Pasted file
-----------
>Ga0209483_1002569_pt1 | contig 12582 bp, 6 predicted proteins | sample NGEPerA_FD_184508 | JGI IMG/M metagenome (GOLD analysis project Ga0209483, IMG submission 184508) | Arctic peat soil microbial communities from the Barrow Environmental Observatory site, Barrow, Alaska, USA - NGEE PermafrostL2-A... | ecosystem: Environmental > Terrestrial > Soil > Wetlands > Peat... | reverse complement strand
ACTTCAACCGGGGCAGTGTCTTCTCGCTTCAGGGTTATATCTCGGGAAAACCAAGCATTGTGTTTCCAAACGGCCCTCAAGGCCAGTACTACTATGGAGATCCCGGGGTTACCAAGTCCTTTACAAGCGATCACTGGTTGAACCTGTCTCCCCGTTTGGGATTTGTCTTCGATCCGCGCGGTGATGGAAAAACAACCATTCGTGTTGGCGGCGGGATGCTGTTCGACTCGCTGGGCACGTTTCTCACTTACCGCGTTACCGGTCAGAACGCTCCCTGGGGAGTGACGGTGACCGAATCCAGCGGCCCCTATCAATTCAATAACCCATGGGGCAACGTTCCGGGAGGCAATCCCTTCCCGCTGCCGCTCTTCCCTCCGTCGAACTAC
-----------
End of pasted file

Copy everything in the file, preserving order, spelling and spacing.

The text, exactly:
>Ga0209483_1002569_pt1 | contig 12582 bp, 6 predicted proteins | sample NGEPerA_FD_184508 | JGI IMG/M metagenome (GOLD analysis project Ga0209483, IMG submission 184508) | Arctic peat soil microbial communities from the Barrow Environmental Observatory site, Barrow, Alaska, USA - NGEE PermafrostL2-A... | ecosystem: Environmental > Terrestrial > Soil > Wetlands > Peat... | reverse complement strand
ACTTCAACCGGGGCAGTGTCTTCTCGCTTCAGGGTTATATCTCGGGAAAACCAAGCATTGTGTTTCCAAACGGCCCTCAAGGCCAGTACTACTATGGAGATCCCGGGGTTACCAAGTCCTTTACAAGCGATCACTGGTTGAACCTGTCTCCCCGTTTGGGATTTGTCTTCGATCCGCGCGGTGATGGAAAAACAACCATTCGTGTTGGCGGCGGGATGCTGTTCGACTCGCTGGGCACGTTTCTCACTTACCGCGTTACCGGTCAGAACGCTCCCTGGGGAGTGACGGTGACCGAATCCAGCGGCCCCTATCAATTCAATAACCCATGGGGCAACGTTCCGGGAGGCAATCCCTTCCCGCTGCCGCTCTTCCCTCCGTCGAACTAC